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Insects

Overview

A guide to Australian insect families (from CSIRO) can be found at:
http://anic.ento.csiro.au/insectfamilies/

A useful introduction to Insects, visit:
http://australianmuseum.net.au/uploads/documents/9362/invertebrate_guide.pdf

A diagram of Insect morphology illustrating terminology with legend of body parts:
https://en.wikipedia.org/wiki/Insect_morphology#/media/File:Insect_anatomy_diagram.svg

A diagram of an insect illustrating terminology based on a worker ant, see:
https://en.wikipedia.org/wiki/Gaster_(insect_anatomy)#/media/File:Scheme_ant_worker_anatomy-en.svg

Photographing insects

There are two main ways to photograph insects with a camera: using a macro close-up lens or a zoom lens. If the insect tolerates your getting very close, then you can use the macro lens. For example, some moths will remain quite still when approached, believing they are camouflaged and invisible. However, many insects, especially those that can fly, will move away when you approach. This is especially true for insects like butterflies and dragonflies. So a good zoom lens is very useful for photographing many insects. If you are using a smartphone, then use a macro lens or a macro attachment. E.g. OlloClip for iPhone. If you want to have an insect identified to species then clear photographs are usually needed because minute parts of the anatomy may need to be checked. It is valuable to take several photos from various angles so that these anatomical details can be seen. Many insects are have particular plants that they feed on, and they can be identified more easily when the associated plant is known. So if the insect is resting or feeding on a plant, take note of what the plant is or ensure that a photo shows the plant clearly.

392 species

Abantiades magnificus (A ghost moth)

Abantiades magnificus
Abantiades magnificus
Abantiades magnificus
Abantiades magnificus
Abantiades magnificus
Abantiades magnificus

Abantiades marcidus (A ghost moth)

Acanthonevroides nigriventris (primitive crane fly)

Achyra affinitalis (Cotton Web Spinner)

Achyra affinitalis
Achyra affinitalis
Achyra affinitalis
Achyra affinitalis
Achyra affinitalis
Achyra affinitalis

Acraea andromacha (Glasswing)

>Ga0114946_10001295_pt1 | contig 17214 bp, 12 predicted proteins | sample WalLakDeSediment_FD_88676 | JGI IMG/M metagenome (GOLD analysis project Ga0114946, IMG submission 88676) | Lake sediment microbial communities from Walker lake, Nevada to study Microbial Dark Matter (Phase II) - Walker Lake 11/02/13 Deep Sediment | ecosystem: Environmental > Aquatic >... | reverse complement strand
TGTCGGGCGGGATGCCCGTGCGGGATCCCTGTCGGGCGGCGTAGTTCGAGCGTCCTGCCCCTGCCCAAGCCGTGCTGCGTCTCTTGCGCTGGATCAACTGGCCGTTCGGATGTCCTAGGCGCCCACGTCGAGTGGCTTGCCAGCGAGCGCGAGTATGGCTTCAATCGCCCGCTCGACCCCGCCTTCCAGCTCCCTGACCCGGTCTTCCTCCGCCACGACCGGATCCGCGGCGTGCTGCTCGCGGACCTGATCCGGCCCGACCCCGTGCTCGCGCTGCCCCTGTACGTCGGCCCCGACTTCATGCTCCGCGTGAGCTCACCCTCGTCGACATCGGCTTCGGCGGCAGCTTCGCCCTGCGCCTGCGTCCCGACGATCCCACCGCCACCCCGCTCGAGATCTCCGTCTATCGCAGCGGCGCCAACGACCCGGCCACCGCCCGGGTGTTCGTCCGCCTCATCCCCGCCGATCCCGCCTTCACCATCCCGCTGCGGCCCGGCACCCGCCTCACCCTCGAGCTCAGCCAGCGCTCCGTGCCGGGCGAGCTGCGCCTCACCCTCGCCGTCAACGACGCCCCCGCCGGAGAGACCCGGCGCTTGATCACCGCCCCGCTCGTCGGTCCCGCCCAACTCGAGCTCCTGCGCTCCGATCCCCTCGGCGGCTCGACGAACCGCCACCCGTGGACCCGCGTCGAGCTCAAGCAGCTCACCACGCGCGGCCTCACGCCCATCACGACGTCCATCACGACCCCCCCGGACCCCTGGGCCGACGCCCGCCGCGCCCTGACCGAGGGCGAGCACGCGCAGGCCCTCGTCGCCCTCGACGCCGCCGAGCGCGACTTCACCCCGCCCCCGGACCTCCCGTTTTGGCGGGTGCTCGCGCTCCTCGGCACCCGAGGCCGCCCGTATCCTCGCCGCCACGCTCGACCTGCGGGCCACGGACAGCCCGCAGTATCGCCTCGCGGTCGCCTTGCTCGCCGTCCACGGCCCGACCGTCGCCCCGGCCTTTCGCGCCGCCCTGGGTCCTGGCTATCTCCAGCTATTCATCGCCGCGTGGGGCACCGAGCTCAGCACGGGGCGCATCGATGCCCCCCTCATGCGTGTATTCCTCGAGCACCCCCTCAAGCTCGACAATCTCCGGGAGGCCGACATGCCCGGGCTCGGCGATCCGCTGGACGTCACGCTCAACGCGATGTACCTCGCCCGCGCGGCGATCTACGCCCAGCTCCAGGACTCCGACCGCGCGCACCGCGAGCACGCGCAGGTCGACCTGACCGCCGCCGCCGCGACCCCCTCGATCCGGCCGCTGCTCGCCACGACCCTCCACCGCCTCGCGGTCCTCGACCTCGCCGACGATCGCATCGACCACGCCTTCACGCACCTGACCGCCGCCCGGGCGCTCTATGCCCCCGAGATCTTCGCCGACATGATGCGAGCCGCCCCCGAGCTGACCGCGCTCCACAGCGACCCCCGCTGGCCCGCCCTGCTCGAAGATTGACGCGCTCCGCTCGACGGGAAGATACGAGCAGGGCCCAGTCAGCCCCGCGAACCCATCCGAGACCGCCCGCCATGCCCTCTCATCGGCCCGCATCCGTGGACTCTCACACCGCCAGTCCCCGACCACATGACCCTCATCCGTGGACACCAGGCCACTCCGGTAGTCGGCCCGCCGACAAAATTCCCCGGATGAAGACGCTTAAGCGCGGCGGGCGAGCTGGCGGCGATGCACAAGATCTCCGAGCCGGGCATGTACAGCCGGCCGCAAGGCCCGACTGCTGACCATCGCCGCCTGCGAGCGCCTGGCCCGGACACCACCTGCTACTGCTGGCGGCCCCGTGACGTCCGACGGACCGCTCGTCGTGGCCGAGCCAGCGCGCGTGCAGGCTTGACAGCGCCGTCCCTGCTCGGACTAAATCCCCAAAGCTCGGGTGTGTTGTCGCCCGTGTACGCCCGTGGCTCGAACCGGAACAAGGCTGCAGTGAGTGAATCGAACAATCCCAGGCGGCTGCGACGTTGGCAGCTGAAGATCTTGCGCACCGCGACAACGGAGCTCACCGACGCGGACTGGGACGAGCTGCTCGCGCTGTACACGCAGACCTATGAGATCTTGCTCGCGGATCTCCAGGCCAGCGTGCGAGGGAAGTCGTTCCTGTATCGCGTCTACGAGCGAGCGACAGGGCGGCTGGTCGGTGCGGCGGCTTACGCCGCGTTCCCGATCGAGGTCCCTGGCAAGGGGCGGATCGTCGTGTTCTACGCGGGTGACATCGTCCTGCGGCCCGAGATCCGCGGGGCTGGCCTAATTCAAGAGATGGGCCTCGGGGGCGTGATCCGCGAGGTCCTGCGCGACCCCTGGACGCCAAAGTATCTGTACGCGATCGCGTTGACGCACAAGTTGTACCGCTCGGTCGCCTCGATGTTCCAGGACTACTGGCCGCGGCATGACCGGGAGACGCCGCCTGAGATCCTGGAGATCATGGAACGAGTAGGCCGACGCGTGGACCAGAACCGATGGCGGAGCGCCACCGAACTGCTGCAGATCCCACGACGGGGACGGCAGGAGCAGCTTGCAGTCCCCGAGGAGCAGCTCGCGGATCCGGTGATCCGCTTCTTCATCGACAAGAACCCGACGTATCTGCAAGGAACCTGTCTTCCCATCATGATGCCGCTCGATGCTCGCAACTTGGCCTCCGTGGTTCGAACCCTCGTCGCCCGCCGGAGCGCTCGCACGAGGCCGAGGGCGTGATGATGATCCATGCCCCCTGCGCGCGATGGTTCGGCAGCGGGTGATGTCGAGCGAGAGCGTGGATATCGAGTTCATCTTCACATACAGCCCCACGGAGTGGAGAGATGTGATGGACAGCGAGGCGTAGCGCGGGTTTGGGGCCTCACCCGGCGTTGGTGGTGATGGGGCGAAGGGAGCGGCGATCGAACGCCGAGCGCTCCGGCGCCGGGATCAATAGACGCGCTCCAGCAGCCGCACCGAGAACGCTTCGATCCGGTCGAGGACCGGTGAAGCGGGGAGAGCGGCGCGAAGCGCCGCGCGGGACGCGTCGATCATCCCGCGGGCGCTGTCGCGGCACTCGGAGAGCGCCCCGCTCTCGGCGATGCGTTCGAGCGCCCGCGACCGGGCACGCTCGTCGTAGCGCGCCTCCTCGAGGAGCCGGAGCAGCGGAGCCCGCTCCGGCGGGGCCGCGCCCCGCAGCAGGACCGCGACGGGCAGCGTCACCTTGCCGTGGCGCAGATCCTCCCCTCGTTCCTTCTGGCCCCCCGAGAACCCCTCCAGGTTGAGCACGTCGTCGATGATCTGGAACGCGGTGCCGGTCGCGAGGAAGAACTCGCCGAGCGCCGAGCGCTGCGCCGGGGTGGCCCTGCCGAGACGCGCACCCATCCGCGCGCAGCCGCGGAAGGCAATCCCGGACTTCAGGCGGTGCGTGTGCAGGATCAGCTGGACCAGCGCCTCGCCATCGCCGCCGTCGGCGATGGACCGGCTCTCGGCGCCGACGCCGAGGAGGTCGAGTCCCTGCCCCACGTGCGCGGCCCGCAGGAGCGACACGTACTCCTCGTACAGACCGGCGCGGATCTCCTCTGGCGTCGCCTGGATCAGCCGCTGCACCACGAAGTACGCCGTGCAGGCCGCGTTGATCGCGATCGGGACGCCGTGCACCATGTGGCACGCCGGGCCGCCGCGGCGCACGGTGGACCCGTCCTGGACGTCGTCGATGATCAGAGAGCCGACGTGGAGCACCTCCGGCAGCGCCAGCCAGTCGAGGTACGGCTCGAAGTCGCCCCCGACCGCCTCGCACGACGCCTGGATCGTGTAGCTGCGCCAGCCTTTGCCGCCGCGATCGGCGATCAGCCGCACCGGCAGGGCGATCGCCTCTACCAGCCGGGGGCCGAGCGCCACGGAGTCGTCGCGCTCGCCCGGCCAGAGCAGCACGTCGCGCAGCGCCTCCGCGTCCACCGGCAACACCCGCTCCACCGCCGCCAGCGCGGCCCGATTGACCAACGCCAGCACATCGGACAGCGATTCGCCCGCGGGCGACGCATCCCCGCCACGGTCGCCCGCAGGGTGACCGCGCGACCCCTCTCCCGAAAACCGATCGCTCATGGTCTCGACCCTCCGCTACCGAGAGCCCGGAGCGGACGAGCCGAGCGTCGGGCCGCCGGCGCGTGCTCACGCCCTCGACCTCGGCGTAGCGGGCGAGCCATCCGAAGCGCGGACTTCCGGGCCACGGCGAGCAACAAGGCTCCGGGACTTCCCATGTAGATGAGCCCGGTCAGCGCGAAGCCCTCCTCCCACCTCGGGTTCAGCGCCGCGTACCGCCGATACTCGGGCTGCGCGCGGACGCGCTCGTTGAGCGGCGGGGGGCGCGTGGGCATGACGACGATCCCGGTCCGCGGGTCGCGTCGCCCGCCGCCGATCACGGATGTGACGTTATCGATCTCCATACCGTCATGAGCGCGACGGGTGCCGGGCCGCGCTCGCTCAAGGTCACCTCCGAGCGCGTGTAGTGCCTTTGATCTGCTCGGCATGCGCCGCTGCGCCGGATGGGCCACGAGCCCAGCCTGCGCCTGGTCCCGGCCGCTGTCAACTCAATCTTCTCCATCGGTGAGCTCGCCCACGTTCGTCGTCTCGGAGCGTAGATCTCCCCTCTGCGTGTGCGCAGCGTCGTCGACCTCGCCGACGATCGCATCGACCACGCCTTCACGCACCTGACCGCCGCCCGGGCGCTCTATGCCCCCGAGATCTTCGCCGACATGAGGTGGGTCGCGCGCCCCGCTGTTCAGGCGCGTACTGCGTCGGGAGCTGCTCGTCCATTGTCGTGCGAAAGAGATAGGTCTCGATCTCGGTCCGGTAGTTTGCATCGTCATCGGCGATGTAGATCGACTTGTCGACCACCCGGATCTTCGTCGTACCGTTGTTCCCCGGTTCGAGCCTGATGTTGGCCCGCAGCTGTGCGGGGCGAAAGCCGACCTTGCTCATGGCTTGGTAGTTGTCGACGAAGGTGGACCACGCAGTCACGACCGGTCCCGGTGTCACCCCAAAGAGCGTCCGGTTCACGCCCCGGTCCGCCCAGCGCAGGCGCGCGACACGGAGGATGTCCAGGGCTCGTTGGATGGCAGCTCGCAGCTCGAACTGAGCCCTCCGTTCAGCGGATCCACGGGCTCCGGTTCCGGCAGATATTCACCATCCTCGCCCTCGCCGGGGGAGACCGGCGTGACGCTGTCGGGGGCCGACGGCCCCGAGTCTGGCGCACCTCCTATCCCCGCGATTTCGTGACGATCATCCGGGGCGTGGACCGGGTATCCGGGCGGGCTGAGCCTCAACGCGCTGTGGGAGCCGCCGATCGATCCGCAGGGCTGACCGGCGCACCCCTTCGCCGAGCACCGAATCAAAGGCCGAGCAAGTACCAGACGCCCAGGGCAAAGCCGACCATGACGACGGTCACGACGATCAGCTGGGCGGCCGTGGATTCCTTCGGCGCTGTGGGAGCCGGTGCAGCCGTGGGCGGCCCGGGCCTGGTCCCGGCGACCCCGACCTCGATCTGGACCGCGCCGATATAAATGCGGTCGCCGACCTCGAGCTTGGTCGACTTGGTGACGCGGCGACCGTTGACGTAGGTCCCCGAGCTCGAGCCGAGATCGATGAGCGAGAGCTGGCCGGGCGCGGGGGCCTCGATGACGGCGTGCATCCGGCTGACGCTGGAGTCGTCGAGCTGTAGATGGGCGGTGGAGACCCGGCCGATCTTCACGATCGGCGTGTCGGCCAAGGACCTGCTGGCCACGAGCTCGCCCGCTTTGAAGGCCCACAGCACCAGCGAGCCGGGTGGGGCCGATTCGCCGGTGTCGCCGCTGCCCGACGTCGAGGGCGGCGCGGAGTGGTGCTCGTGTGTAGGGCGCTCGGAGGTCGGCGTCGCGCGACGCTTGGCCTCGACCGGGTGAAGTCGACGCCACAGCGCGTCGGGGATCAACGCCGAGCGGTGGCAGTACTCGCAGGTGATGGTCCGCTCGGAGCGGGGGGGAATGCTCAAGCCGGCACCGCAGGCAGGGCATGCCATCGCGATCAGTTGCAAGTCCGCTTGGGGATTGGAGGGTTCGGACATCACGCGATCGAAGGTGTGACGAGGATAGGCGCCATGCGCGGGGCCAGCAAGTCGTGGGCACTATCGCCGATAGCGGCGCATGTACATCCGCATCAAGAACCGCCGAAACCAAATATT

Acraea andromacha
Acraea andromacha
Acraea andromacha
Acraea andromacha
Acraea andromacha
Acraea andromacha

Acrida conica (Giant Green Slantface)

Acrida conica ADULT
Acrida conica
Acrida conica NYMPH
Acrida conica
Acrida conica
Acrida conica

Adelium angulicolle (A Darkling Beetle)

Adelium angulicolle
Adelium angulicolle
Adelium angulicolle
Adelium angulicolle
Adelium angulicolle
Adelium angulicolle

Adversaeschna brevistyla (Blue-spotted Hawker)

Adversaeschna brevistyla
Adversaeschna brevistyla
Adversaeschna brevistyla
Adversaeschna brevistyla
Adversaeschna brevistyla
Adversaeschna brevistyla

Aedes alboannulatus (White-kneed Mosquito)

Aedes alboannulatus
Aedes alboannulatus
Aedes alboannulatus
Aedes alboannulatus

Afranthidium (Immanthidium) repetitum (African Carder Bee, Megachild Bee)

Afranthidium (Immanthidium) repetitum
Afranthidium (Immanthidium) repetitum
Afranthidium (Immanthidium) repetitum
Afranthidium (Immanthidium) repetitum
Afranthidium (Immanthidium) repetitum
Afranthidium (Immanthidium) repetitum

Agraptocorixa eurynome (water boatman)

Alcaeus varicornis (Acacia Stink Bug)

Alcaeus varicornis Immature
Alcaeus varicornis
Alcaeus varicornis
Alcaeus varicornis
Alcaeus varicornis
Alcaeus varicornis

Allodessus bistrigatus (Diving beetle)

Aloa marginata (Donovan's Tiger Moth)

Aloa marginata
Aloa marginata
Aloa marginata
Aloa marginata
Aloa marginata
Aloa marginata

Amata xanthura (A moth)

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Conservation Level

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Invasiveness

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Insects

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